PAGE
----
Both Elkhart General Hospital and Memorial Hospital of South Bend have received the American Heart Association’s Gold Plus Get With The Guidelines®-Stroke quality achievement award for their commitment to ensuring stroke patients receive the most appropriate treatment according to nationally recognized, research-based guidelines, ultimately leading to more lives saved and reduced disability.
Memorial Hospital also received the American Heart Association’s Target: StrokeSM Honor Roll award. To qualify for this recognition, hospitals must meet specific criteria that reduce the time between an eligible patient’s arrival at the hospital and treatment with the clot-buster alteplase.
Both Elkhart General and Memorial also received the Target: Type 2 Diabetes Honor Roll award. Target: Type 2 Diabetes aims to ensure patients with Type 2 diabetes, who might be at higher risk for complications, receive the most up-to-date, evidence-based care when hospitalized due to stroke.
“Beacon Health System is committed to improving patient care by adhering to the latest treatment guidelines for stroke care,” said Jose Luis Lopez, MD, Medical Director, Beacon Health System Neurohospitalist and Stroke Programs. “Get With The Guidelines makes it easier for our teams to put proven knowledge and guidelines to work on a daily basis, which studies show can help patients recover better. The end goal is to ensure more people in our region can experience longer, healthier lives.”
Each year, program participants qualify for the award by demonstrating how their organization has committed to providing quality care for stroke patients. In addition to following treatment guidelines, Get With The Guidelines participants also educate patients to help them manage their health and recovery at home.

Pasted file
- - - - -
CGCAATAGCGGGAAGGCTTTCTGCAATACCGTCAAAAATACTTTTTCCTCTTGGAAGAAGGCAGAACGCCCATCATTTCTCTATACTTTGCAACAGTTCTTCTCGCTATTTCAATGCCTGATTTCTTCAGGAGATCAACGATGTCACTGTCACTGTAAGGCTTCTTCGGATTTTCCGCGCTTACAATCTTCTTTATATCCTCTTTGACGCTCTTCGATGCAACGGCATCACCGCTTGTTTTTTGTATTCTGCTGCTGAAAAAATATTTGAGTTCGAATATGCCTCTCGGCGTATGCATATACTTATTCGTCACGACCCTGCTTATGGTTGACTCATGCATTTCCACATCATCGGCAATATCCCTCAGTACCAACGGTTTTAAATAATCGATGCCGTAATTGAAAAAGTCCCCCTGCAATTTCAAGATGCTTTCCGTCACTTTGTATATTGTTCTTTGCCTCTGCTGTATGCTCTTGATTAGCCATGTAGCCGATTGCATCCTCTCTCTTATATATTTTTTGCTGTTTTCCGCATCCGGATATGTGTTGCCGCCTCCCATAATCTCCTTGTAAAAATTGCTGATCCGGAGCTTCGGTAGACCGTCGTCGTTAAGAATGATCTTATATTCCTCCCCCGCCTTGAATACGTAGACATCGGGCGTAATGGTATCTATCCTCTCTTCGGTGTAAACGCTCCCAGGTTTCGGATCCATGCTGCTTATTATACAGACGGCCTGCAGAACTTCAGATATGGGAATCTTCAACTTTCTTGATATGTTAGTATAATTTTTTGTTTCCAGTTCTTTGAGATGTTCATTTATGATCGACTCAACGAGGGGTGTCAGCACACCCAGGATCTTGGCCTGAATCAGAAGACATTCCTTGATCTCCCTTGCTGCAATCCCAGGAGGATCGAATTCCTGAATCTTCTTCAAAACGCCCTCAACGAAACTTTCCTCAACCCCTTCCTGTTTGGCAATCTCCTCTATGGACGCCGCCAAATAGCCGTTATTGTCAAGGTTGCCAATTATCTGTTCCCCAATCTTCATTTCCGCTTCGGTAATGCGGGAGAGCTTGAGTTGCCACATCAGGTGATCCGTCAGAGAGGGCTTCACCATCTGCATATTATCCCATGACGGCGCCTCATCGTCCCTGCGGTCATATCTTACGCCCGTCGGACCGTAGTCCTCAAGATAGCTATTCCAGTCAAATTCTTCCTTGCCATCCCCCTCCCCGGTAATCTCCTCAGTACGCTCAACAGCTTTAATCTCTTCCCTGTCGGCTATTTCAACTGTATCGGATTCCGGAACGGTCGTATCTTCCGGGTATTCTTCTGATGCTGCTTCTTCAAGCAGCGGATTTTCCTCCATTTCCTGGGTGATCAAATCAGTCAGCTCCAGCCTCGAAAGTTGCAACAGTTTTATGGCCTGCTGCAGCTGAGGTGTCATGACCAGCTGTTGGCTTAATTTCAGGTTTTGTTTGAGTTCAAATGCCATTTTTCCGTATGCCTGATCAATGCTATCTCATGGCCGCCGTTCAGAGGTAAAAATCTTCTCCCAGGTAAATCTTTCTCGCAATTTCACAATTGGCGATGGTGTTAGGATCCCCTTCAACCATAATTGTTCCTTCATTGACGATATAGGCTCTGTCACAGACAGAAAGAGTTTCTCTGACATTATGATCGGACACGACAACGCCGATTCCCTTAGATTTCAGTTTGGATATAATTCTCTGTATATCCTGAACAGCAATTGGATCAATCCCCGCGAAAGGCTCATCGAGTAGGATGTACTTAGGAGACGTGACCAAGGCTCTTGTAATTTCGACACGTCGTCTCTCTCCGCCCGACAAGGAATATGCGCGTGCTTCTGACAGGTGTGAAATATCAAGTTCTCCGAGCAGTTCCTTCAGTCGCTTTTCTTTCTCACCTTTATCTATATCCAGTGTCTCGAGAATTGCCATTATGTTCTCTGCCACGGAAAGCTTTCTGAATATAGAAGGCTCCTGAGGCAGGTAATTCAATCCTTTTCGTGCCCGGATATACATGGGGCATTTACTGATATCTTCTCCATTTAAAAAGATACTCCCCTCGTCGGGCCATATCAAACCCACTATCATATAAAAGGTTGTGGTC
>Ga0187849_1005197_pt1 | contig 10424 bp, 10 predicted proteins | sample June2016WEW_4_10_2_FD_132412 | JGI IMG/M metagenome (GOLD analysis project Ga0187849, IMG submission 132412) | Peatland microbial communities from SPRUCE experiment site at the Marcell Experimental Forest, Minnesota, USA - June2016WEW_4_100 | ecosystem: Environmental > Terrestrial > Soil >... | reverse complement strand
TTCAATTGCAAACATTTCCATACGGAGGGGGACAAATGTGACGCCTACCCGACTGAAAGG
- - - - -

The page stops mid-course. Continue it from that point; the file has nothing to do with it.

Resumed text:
“We are incredibly pleased to recognize Elkhart General and Memorial hospitals for their commitment to caring for patients with stroke,” said Steven Messe, MD, chairperson of the Stroke System of Care Advisory Group. “Participation in Get With The Guidelines is associated with improved patient outcomes, fewer readmissions and lower mortality rates — a win for healthcare systems, families and communities.”
Stroke is the No. 5 cause of death and a leading cause of disability in the U.S. A stroke occurs when a blood vessel that carries oxygen and nutrients to the brain is either blocked by a clot or bursts. When that happens, part of the brain cannot get the blood and oxygen it needs, so brain cells die. Early stroke detection and treatment are key to improving survival, minimizing disability and accelerating recovery times.